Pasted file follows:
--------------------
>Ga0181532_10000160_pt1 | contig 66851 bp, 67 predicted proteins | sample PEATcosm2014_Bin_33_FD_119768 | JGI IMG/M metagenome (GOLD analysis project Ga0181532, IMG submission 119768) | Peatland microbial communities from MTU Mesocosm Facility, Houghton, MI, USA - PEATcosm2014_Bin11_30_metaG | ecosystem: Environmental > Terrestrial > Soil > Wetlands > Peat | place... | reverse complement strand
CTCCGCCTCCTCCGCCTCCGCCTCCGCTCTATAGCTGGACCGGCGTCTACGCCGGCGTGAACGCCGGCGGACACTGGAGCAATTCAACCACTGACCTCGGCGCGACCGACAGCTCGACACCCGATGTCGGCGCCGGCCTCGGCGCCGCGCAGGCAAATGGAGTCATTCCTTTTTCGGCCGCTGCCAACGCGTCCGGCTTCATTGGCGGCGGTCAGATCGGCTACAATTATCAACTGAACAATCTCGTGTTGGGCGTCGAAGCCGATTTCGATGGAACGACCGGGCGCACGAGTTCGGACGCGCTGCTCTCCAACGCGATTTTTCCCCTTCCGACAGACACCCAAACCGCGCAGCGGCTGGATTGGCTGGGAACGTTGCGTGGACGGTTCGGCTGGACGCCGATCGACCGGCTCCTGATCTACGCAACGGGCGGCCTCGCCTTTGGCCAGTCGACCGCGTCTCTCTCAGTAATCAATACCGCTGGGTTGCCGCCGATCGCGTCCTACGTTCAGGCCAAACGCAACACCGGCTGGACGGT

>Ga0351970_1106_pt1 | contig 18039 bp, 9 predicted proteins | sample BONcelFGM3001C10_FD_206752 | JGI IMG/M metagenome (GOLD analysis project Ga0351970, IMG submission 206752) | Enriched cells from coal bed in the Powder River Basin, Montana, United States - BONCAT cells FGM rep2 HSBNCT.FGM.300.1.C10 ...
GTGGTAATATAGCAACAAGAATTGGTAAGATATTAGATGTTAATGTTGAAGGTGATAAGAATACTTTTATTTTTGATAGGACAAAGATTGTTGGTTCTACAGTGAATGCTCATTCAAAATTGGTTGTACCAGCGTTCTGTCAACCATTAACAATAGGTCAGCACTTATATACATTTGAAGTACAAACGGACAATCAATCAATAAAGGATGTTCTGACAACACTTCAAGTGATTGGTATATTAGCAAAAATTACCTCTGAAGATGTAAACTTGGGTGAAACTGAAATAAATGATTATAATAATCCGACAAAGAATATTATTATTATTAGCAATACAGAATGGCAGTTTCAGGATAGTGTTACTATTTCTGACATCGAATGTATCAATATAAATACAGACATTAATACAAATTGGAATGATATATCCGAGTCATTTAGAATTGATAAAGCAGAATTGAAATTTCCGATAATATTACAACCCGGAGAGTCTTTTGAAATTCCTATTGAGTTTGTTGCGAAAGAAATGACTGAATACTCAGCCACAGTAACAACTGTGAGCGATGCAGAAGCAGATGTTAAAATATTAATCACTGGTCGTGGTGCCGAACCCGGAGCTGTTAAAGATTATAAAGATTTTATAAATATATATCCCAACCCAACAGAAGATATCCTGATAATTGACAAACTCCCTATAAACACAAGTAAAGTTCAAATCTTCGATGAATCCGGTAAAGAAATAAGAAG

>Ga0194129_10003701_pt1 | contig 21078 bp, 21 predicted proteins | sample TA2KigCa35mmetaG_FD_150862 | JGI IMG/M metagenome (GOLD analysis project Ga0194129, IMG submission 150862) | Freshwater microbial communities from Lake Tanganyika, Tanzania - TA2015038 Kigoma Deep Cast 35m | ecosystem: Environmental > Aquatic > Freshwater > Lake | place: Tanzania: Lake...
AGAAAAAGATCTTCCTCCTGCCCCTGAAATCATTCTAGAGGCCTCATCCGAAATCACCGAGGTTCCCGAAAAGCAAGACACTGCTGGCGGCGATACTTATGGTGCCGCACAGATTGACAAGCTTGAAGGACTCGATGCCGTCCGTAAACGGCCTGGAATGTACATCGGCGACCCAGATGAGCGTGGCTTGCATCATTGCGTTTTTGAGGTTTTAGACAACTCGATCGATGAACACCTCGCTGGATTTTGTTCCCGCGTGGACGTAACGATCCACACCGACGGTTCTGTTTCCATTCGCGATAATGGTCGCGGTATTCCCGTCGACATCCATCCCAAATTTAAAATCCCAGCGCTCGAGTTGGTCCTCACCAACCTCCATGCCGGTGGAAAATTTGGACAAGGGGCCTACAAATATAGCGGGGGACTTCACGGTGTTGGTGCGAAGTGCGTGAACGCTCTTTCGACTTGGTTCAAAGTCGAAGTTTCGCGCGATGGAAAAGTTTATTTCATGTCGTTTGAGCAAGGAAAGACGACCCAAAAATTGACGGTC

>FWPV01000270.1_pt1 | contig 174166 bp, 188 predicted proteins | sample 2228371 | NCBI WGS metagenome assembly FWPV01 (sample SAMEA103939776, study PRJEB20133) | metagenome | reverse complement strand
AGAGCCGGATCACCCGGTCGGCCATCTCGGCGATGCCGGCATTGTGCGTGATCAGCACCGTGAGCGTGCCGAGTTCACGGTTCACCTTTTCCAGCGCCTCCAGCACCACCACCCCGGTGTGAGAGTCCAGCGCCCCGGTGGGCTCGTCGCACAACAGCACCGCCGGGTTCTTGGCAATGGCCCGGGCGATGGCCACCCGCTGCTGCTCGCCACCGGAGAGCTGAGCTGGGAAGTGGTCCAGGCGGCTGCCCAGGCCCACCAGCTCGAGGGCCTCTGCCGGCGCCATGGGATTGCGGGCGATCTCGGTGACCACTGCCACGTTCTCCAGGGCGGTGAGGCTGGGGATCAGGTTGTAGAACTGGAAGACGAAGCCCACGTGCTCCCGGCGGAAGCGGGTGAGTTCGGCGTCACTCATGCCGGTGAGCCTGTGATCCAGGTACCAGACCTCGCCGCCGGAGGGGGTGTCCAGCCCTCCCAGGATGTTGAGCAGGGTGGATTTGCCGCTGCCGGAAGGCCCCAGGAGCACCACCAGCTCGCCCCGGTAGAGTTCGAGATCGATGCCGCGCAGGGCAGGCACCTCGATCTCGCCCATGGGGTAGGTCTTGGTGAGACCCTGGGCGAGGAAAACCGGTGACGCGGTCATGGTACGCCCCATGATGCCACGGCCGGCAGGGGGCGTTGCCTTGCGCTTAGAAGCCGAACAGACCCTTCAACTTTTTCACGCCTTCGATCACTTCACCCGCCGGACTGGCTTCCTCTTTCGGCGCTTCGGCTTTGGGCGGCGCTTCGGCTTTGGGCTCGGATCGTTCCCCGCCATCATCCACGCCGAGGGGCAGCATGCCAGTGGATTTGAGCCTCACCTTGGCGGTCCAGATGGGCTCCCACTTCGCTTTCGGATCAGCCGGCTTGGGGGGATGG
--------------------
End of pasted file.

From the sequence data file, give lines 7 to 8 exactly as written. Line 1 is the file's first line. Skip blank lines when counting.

>FWPV01000270.1_pt1 | contig 174166 bp, 188 predicted proteins | sample 2228371 | NCBI WGS metagenome assembly FWPV01 (sample SAMEA103939776, study PRJEB20133) | metagenome | reverse complement strand
AGAGCCGGATCACCCGGTCGGCCATCTCGGCGATGCCGGCATTGTGCGTGATCAGCACCGTGAGCGTGCCGAGTTCACGGTTCACCTTTTCCAGCGCCTCCAGCACCACCACCCCGGTGTGAGAGTCCAGCGCCCCGGTGGGCTCGTCGCACAACAGCACCGCCGGGTTCTTGGCAATGGCCCGGGCGATGGCCACCCGCTGCTGCTCGCCACCGGAGAGCTGAGCTGGGAAGTGGTCCAGGCGGCTGCCCAGGCCCACCAGCTCGAGGGCCTCTGCCGGCGCCATGGGATTGCGGGCGATCTCGGTGACCACTGCCACGTTCTCCAGGGCGGTGAGGCTGGGGATCAGGTTGTAGAACTGGAAGACGAAGCCCACGTGCTCCCGGCGGAAGCGGGTGAGTTCGGCGTCACTCATGCCGGTGAGCCTGTGATCCAGGTACCAGACCTCGCCGCCGGAGGGGGTGTCCAGCCCTCCCAGGATGTTGAGCAGGGTGGATTTGCCGCTGCCGGAAGGCCCCAGGAGCACCACCAGCTCGCCCCGGTAGAGTTCGAGATCGATGCCGCGCAGGGCAGGCACCTCGATCTCGCCCATGGGGTAGGTCTTGGTGAGACCCTGGGCGAGGAAAACCGGTGACGCGGTCATGGTACGCCCCATGATGCCACGGCCGGCAGGGGGCGTTGCCTTGCGCTTAGAAGCCGAACAGACCCTTCAACTTTTTCACGCCTTCGATCACTTCACCCGCCGGACTGGCTTCCTCTTTCGGCGCTTCGGCTTTGGGCGGCGCTTCGGCTTTGGGCTCGGATCGTTCCCCGCCATCATCCACGCCGAGGGGCAGCATGCCAGTGGATTTGAGCCTCACCTTGGCGGTCCAGATGGGCTCCCACTTCGCTTTCGGATCAGCCGGCTTGGGGGGATGG